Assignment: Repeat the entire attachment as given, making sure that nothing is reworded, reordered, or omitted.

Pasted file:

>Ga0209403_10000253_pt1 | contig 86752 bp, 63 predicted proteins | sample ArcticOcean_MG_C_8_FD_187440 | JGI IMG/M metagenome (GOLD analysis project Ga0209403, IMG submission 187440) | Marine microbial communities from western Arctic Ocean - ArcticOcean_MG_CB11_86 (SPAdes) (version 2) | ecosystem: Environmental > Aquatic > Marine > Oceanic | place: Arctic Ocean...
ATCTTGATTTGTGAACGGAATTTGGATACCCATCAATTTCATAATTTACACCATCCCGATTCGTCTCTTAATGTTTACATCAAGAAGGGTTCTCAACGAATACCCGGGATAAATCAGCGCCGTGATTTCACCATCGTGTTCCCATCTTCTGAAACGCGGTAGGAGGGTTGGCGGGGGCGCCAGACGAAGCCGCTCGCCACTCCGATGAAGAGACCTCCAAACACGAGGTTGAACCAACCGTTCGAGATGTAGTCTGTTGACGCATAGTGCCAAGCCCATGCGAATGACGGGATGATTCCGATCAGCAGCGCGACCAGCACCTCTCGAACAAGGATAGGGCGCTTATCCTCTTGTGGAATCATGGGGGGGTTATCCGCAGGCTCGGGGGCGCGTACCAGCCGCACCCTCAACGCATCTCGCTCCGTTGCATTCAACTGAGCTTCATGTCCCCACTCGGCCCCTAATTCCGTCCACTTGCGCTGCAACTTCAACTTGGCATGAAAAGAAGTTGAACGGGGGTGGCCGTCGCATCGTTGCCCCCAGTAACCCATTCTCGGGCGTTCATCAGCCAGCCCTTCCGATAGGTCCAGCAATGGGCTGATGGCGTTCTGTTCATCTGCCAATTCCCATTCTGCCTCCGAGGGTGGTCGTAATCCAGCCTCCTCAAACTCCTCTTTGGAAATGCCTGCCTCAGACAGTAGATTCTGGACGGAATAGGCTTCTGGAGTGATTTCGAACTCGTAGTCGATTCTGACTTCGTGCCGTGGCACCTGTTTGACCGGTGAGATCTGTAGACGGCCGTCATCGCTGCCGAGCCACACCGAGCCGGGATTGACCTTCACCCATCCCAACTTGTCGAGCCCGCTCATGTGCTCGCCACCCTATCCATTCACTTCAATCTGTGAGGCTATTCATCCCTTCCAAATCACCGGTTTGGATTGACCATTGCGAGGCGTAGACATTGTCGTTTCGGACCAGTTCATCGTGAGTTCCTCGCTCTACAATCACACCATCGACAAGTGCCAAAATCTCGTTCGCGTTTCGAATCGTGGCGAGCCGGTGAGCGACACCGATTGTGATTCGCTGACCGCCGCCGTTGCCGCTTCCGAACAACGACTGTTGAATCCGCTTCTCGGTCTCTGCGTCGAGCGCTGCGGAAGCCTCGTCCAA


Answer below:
>Ga0209403_10000253_pt1 | contig 86752 bp, 63 predicted proteins | sample ArcticOcean_MG_C_8_FD_187440 | JGI IMG/M metagenome (GOLD analysis project Ga0209403, IMG submission 187440) | Marine microbial communities from western Arctic Ocean - ArcticOcean_MG_CB11_86 (SPAdes) (version 2) | ecosystem: Environmental > Aquatic > Marine > Oceanic | place: Arctic Ocean...
ATCTTGATTTGTGAACGGAATTTGGATACCCATCAATTTCATAATTTACACCATCCCGATTCGTCTCTTAATGTTTACATCAAGAAGGGTTCTCAACGAATACCCGGGATAAATCAGCGCCGTGATTTCACCATCGTGTTCCCATCTTCTGAAACGCGGTAGGAGGGTTGGCGGGGGCGCCAGACGAAGCCGCTCGCCACTCCGATGAAGAGACCTCCAAACACGAGGTTGAACCAACCGTTCGAGATGTAGTCTGTTGACGCATAGTGCCAAGCCCATGCGAATGACGGGATGATTCCGATCAGCAGCGCGACCAGCACCTCTCGAACAAGGATAGGGCGCTTATCCTCTTGTGGAATCATGGGGGGGTTATCCGCAGGCTCGGGGGCGCGTACCAGCCGCACCCTCAACGCATCTCGCTCCGTTGCATTCAACTGAGCTTCATGTCCCCACTCGGCCCCTAATTCCGTCCACTTGCGCTGCAACTTCAACTTGGCATGAAAAGAAGTTGAACGGGGGTGGCCGTCGCATCGTTGCCCCCAGTAACCCATTCTCGGGCGTTCATCAGCCAGCCCTTCCGATAGGTCCAGCAATGGGCTGATGGCGTTCTGTTCATCTGCCAATTCCCATTCTGCCTCCGAGGGTGGTCGTAATCCAGCCTCCTCAAACTCCTCTTTGGAAATGCCTGCCTCAGACAGTAGATTCTGGACGGAATAGGCTTCTGGAGTGATTTCGAACTCGTAGTCGATTCTGACTTCGTGCCGTGGCACCTGTTTGACCGGTGAGATCTGTAGACGGCCGTCATCGCTGCCGAGCCACACCGAGCCGGGATTGACCTTCACCCATCCCAACTTGTCGAGCCCGCTCATGTGCTCGCCACCCTATCCATTCACTTCAATCTGTGAGGCTATTCATCCCTTCCAAATCACCGGTTTGGATTGACCATTGCGAGGCGTAGACATTGTCGTTTCGGACCAGTTCATCGTGAGTTCCTCGCTCTACAATCACACCATCGACAAGTGCCAAAATCTCGTTCGCGTTTCGAATCGTGGCGAGCCGGTGAGCGACACCGATTGTGATTCGCTGACCGCCGCCGTTGCCGCTTCCGAACAACGACTGTTGAATCCGCTTCTCGGTCTCTGCGTCGAGCGCTGCGGAAGCCTCGTCCAA